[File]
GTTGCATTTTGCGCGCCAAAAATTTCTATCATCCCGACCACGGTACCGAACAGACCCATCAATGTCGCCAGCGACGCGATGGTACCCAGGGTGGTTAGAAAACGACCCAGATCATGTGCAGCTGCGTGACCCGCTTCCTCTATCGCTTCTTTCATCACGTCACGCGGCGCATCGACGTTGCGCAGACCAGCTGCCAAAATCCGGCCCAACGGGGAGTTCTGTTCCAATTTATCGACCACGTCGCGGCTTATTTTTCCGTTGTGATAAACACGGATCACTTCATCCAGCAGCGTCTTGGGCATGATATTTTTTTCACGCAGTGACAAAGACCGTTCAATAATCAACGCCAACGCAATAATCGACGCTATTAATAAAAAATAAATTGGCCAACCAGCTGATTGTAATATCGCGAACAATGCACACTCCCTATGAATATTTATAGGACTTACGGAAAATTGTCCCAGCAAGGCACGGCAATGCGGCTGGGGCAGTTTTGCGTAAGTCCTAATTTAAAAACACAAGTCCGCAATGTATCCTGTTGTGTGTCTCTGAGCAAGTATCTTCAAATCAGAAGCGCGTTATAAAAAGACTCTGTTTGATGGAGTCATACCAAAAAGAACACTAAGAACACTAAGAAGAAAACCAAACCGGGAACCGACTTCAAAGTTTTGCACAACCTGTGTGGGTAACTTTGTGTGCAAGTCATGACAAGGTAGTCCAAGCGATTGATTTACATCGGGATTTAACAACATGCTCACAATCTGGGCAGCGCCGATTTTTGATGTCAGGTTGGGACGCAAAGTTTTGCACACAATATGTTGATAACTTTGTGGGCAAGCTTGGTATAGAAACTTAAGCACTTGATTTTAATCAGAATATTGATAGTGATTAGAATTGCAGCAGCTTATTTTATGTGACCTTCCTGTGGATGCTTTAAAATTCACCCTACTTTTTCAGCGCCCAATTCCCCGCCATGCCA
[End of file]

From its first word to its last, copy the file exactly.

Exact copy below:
GTTGCATTTTGCGCGCCAAAAATTTCTATCATCCCGACCACGGTACCGAACAGACCCATCAATGTCGCCAGCGACGCGATGGTACCCAGGGTGGTTAGAAAACGACCCAGATCATGTGCAGCTGCGTGACCCGCTTCCTCTATCGCTTCTTTCATCACGTCACGCGGCGCATCGACGTTGCGCAGACCAGCTGCCAAAATCCGGCCCAACGGGGAGTTCTGTTCCAATTTATCGACCACGTCGCGGCTTATTTTTCCGTTGTGATAAACACGGATCACTTCATCCAGCAGCGTCTTGGGCATGATATTTTTTTCACGCAGTGACAAAGACCGTTCAATAATCAACGCCAACGCAATAATCGACGCTATTAATAAAAAATAAATTGGCCAACCAGCTGATTGTAATATCGCGAACAATGCACACTCCCTATGAATATTTATAGGACTTACGGAAAATTGTCCCAGCAAGGCACGGCAATGCGGCTGGGGCAGTTTTGCGTAAGTCCTAATTTAAAAACACAAGTCCGCAATGTATCCTGTTGTGTGTCTCTGAGCAAGTATCTTCAAATCAGAAGCGCGTTATAAAAAGACTCTGTTTGATGGAGTCATACCAAAAAGAACACTAAGAACACTAAGAAGAAAACCAAACCGGGAACCGACTTCAAAGTTTTGCACAACCTGTGTGGGTAACTTTGTGTGCAAGTCATGACAAGGTAGTCCAAGCGATTGATTTACATCGGGATTTAACAACATGCTCACAATCTGGGCAGCGCCGATTTTTGATGTCAGGTTGGGACGCAAAGTTTTGCACACAATATGTTGATAACTTTGTGGGCAAGCTTGGTATAGAAACTTAAGCACTTGATTTTAATCAGAATATTGATAGTGATTAGAATTGCAGCAGCTTATTTTATGTGACCTTCCTGTGGATGCTTTAAAATTCACCCTACTTTTTCAGCGCCCAATTCCCCGCCATGCCA